The innovation engine for new materials

Development of High Energy Cathodes for K-Ion Batteries

Seminar Group: 


Dr. Haegyum Kim


Materials Sciences Division
Lawrence Berkeley National Laboratory, Berkeley, CA


Thursday, October 31, 2019 - 2:00pm


MRL Room 2053


Prof. Raphaele Clement

Lithium-ion batteries have succeeded in powering small portable electric devices due to their high energy density. However, it is still debatable whether mineral resources can meet the increasing demand associated with the growth of Li-ion into large scale energy storage systems. In this respect, K- and Na-ion batteries are considered alternative energy storage options because of the natural abundance of K and Na resources. K-ion batteries are particularly interesting because (i) potassium’s standard redox potential is lower than that of Na and is even below lithium’s potential in non-aqueous electrolytes (i. e. propylene carbonate (PC) and ethylene carbonate/diethyl carbonate electrolyte (EC/DEC)), which translates into potentially higher voltage than Na- and Li-ion batteries. (ii) The most important and interesting feature of K-ion battery system is the capability of graphite storing K ions unlike the Na-system, which attracts much attention and sparks research interest in the K-ion battery system.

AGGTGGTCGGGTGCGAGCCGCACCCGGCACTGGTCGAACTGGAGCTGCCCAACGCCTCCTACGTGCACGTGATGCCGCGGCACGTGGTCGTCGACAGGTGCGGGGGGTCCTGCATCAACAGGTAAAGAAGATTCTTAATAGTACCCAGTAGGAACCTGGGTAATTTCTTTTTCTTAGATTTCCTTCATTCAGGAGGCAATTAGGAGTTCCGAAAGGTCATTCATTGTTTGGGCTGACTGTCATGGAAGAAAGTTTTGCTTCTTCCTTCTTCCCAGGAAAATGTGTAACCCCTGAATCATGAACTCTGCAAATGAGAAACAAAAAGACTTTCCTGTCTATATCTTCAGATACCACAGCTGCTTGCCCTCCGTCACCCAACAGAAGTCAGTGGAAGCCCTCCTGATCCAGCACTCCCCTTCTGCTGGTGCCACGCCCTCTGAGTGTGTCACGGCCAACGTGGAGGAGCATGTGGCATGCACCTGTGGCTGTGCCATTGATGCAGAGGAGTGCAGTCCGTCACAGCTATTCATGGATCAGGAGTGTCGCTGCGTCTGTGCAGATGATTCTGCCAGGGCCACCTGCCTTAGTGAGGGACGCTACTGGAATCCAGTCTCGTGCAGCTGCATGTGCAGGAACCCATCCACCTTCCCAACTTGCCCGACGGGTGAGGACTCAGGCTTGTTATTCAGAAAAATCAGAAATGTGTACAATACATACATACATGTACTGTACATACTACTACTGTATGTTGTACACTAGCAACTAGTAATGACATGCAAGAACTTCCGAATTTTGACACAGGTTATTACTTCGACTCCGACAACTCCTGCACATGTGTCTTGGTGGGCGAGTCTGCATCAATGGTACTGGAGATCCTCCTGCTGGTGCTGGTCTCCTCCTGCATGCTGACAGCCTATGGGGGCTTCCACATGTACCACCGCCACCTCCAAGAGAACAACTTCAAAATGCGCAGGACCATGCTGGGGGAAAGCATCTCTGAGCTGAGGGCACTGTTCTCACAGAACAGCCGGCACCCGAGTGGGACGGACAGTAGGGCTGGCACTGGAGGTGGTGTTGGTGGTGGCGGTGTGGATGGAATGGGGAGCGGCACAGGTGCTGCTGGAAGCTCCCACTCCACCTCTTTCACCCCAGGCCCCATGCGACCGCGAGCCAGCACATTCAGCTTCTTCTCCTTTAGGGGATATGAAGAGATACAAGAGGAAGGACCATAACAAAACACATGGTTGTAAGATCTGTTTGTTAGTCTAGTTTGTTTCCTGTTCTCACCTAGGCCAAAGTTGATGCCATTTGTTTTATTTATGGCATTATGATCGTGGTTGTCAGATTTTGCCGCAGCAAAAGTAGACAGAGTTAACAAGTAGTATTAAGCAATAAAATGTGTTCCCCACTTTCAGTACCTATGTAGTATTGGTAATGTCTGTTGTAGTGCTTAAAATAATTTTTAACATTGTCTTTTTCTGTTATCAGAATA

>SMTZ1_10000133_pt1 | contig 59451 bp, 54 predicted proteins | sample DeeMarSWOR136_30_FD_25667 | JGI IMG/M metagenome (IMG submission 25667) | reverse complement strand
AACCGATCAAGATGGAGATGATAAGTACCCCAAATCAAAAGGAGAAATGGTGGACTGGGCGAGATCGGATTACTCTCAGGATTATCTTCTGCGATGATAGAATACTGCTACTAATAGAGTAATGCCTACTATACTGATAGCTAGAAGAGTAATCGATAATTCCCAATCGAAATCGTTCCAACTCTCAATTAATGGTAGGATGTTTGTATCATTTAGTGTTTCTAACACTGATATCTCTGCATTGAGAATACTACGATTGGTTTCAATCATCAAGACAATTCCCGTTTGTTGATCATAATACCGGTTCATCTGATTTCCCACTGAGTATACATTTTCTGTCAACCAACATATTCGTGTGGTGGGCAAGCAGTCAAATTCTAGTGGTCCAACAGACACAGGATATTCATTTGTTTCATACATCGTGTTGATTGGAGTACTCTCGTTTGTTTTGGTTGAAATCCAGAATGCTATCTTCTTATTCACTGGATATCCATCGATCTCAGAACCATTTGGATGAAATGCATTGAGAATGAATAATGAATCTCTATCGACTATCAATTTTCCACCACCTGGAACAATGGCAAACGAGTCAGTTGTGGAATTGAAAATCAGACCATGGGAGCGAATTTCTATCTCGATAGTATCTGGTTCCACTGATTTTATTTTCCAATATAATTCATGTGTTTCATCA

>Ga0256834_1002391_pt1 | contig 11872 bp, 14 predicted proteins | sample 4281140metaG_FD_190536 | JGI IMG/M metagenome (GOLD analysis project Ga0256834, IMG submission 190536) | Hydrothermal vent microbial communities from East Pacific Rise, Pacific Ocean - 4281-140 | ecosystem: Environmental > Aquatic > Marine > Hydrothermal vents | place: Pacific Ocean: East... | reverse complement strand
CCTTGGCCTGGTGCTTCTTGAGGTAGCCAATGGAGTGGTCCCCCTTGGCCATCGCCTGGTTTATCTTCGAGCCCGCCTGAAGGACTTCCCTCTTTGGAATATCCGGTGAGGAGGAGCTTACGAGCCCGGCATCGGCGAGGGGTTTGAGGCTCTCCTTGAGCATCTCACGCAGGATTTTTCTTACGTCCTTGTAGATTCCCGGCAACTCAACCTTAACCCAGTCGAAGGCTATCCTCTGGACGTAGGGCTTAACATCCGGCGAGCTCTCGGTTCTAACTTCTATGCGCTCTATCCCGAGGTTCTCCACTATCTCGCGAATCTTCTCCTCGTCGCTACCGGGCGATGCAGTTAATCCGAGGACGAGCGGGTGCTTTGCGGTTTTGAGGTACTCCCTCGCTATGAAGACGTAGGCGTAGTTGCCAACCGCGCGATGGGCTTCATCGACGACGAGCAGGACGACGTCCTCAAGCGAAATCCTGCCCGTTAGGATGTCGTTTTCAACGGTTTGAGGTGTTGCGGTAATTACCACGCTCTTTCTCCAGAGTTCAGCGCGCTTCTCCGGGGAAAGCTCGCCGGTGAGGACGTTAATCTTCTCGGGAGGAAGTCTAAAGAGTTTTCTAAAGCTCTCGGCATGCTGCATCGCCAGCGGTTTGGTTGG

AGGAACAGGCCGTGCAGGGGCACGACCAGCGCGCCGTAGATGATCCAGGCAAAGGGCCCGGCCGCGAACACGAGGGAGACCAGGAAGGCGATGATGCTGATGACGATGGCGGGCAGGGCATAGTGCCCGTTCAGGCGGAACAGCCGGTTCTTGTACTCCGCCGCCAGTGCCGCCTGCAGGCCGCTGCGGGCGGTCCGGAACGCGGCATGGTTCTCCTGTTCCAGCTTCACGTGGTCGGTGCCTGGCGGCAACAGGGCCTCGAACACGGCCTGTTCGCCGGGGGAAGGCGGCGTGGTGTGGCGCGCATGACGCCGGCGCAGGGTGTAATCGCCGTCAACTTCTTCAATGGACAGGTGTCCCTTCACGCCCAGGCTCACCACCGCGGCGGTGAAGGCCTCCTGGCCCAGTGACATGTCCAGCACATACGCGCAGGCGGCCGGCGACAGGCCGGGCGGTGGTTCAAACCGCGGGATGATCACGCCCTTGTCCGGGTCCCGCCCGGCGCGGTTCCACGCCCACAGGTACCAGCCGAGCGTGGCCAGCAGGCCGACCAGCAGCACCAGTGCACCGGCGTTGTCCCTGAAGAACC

The discovery of novel positive electrodes is a critical step toward realizing K-ion batteries. Many layered transition metal oxides (i. e. KxTMO2, TM = Co and Mn) are evaluated as cathodes for K-ion batteries, and they have so far exhibited moderate specific capacity and rate capability. However, all the layered K-TMOs reported to date have K-deficient compositions (x ≤ 0.7 in KxTMO2), which limits their practical use in K-ion batteries because in a typical alkali-intercalation battery system all the alkali should be brought from the cathode. In this presentation, factors that destabilize the layered structure of KxTMO2 (x = 1) with a stoichiometric composition will be discussed and then rationalize design principles of stoichiometric KTMO2

Unfortunately, layered potassium-transition-metal-oxides (KxMO2, M=transition metals) have too high a voltage slope because of their strong K+-K+ interaction, which results in low specific capacity and average voltage. Therefore, it is required to develop new cathode materials that have high capacity and voltage, and thus high energy. This presentation will discuss design criteria of high energy K-cathodes.